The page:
*So, I have started to write several times in the past month, and only wrote part of what wanted to be blogged. This one is a fairly completed post that began March 30.*
No really. It was one of the most fun parties I have ever attended. We went to this really nice Japanese restaurant, and the guy cooked in front of us (like at Samarai for those of you in Holliday), and we had several courses. The adults all caught whole eggs in their bowls, and most of us caught pieces of scrambled eggs in our mouths. Even the kids. This family that I get to be a part of for a year is great.
The next night, I got to go to the party of a German au pair that has been helping me find things to do and people to do them with in Auckland. It was a really nice Persian restaurant, and I got to wear my new fair-trade dress. It was nice to see people I had met on my first evening out to a Catholic young adult function, and to see other people I had met through bowling or cricket. On the way home, I got to discuss Robert Frost with one of them. Not a bad deal.
The next next day, I spent the morning painting an elephant on a library mural. One of the reasons why I really like the church I’m going to is that they do a lot to channel relationships in the community. Saturday and Sunday, they spent their time worshipping by fixing up a school a few kilometers away from the church building. Service is a form of real, true, pure worship, and I love that the entire church came and used their separate gifts to do different things around the school – gardening, painting, building, cooking, etc. It was wonderful. That afternoon, I spent a bit of time on my favourite street in Auckland – K Road. One of the people from my house church texted to see if I wanted to grab dinner before we stopped by our other friend’s birthday party on the same street. Talking to my friend, it occurred to me that I was starving for conversation. And my friend allowed me to have a wonderful amount of quality time. Post-sushi, we stopped by the third birthday of the weekend, then tried to wipe the lipstick someone had smeared on of a replica of Michaelangelo’s “Moses” statue. It’s a beautiful thing, trying to preserve art – caring about it so much that you climb up in Moses’ lap to wipe the red off his lips with your bare hands, then finding traces of perfect marble underneath. I think I would want someone to do that for me. Wipe off the mess that life throws at me. I suppose that’s what Jesus did, though – wiped away the blood-stained mess to show me the beautiful person he created me to be. He does that every day. Sometimes gently, and sometimes ferociously. Some of the mess is hard to get off. But he rubs it away no matter how long it takes, and pursues the art beneath the dirt that my life becomes.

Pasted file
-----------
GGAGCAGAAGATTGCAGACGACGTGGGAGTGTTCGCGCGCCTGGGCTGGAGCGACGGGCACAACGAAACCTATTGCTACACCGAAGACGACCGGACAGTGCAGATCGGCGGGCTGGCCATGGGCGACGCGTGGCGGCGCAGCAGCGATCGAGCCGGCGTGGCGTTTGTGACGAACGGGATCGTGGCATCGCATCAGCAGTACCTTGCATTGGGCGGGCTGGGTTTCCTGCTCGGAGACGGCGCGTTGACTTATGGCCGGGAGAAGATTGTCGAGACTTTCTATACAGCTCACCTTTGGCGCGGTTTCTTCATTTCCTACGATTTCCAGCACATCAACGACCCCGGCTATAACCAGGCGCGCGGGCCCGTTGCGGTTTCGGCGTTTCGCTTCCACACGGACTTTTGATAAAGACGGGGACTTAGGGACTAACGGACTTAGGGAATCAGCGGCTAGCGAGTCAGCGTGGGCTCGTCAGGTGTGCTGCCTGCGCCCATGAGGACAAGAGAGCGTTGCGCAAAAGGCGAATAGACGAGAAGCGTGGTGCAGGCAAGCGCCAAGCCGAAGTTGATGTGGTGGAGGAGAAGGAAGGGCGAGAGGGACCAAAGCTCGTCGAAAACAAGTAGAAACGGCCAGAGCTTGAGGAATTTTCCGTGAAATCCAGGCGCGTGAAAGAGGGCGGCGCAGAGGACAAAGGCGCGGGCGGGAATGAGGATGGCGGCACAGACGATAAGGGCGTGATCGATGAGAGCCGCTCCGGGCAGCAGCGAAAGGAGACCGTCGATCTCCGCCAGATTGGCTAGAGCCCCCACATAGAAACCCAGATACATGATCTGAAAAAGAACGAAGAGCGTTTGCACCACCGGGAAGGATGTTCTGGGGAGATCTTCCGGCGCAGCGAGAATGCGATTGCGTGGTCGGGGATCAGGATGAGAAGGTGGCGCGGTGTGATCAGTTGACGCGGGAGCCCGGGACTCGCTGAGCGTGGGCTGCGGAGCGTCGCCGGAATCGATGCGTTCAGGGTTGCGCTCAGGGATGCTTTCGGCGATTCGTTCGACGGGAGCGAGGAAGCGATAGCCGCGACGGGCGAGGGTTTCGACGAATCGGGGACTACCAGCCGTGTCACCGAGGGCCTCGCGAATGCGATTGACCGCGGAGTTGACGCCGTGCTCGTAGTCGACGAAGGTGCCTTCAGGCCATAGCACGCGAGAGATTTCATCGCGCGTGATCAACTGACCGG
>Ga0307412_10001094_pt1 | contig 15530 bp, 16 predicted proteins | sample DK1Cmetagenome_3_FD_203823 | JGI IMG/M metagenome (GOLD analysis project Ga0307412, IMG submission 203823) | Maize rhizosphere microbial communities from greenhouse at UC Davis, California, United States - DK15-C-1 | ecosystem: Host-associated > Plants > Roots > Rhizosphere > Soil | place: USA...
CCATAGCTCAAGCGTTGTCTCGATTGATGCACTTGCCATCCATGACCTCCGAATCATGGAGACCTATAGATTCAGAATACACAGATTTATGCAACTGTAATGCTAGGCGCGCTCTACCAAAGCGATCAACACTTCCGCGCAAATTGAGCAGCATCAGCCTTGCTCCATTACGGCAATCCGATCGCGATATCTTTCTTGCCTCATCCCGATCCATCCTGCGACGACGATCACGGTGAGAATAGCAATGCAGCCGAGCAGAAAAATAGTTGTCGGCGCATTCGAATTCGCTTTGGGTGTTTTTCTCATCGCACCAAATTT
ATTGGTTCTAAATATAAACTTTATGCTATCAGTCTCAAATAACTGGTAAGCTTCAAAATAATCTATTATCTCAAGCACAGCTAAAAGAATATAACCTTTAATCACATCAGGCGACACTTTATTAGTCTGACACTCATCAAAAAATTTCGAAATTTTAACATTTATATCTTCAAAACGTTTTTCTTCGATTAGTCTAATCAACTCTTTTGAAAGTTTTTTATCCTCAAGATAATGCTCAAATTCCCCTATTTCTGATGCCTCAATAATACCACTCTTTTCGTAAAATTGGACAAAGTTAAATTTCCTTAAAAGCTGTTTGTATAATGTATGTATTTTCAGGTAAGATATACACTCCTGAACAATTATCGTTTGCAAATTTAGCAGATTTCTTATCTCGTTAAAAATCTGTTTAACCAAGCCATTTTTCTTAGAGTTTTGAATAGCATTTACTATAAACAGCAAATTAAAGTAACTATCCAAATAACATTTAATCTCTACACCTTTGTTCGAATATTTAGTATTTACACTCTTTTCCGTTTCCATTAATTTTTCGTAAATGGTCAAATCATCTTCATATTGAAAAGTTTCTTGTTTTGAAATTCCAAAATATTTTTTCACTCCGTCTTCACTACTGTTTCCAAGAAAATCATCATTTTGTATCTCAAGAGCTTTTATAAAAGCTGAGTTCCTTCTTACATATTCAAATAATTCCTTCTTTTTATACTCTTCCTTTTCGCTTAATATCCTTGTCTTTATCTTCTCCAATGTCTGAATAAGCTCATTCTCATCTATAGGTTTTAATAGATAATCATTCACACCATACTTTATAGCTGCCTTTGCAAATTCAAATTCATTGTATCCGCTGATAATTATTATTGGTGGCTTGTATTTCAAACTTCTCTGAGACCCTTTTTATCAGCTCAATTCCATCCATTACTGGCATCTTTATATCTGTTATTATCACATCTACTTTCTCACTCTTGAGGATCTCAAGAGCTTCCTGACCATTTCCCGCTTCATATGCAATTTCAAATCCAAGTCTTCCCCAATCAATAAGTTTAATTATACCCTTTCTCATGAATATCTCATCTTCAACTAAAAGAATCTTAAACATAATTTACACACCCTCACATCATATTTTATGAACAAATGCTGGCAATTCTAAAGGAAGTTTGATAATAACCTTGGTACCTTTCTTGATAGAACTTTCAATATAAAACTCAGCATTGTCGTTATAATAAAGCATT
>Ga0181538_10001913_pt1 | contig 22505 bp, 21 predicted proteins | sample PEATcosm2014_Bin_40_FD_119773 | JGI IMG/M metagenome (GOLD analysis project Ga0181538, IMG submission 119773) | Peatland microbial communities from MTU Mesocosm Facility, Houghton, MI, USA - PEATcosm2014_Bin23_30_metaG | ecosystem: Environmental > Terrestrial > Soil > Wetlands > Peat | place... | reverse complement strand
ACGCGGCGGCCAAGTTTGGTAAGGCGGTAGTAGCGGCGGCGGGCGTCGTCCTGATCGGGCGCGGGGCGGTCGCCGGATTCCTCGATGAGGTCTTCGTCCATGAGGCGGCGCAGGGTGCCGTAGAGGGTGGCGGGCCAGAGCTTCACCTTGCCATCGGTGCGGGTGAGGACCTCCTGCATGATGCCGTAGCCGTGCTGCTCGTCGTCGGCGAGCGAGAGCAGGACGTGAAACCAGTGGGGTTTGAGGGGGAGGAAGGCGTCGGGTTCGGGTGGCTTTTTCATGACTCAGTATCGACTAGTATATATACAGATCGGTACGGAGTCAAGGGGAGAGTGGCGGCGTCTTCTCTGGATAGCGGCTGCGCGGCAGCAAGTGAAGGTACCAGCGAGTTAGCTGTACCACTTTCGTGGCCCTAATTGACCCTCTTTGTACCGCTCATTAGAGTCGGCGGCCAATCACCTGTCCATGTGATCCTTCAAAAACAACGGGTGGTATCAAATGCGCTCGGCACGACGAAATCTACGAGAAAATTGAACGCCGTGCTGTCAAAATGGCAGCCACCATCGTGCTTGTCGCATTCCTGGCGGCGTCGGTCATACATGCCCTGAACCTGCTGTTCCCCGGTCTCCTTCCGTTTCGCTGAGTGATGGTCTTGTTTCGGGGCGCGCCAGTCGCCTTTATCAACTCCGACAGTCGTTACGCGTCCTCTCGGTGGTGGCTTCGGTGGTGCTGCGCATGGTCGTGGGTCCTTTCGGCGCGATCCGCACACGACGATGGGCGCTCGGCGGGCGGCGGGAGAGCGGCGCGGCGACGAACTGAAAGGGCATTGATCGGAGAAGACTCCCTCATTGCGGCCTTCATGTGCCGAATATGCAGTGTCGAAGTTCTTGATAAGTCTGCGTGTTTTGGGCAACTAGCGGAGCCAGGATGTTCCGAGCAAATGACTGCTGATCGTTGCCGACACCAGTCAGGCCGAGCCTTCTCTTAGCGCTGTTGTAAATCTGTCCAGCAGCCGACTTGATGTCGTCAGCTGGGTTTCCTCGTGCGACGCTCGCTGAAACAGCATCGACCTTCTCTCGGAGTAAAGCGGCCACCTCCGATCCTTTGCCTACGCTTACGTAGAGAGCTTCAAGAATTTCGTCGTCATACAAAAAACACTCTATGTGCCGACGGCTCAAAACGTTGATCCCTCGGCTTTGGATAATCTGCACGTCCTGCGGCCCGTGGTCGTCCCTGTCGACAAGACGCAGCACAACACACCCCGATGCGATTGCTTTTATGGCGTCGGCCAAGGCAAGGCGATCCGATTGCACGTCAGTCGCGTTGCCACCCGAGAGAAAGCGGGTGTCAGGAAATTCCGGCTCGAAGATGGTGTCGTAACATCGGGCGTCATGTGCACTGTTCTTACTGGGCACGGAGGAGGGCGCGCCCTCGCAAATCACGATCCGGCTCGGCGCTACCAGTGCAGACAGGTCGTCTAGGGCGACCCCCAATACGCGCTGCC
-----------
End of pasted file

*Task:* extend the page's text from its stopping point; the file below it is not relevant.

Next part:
My friend walked me to the train station, and we listened to a street musician play a good song. Getting off the train, I walked in the rain to an end-of-season cricket bbq. Someone from the first birthday party had invited me, and they were still going when I stepped off the train. Cricket players drink a bit apparently, so a friend and I played ping-pong, made sure our friend was driven home, then left.
The next day was Sunday. The best day of the week. But this day was spent at the school we were fixing up instead of in a church building. After working on a dragon’s wings for the library mural, I got to pick up tree limbs in the mud. And I was barefoot. Most definitely a perfect end to a great weekend.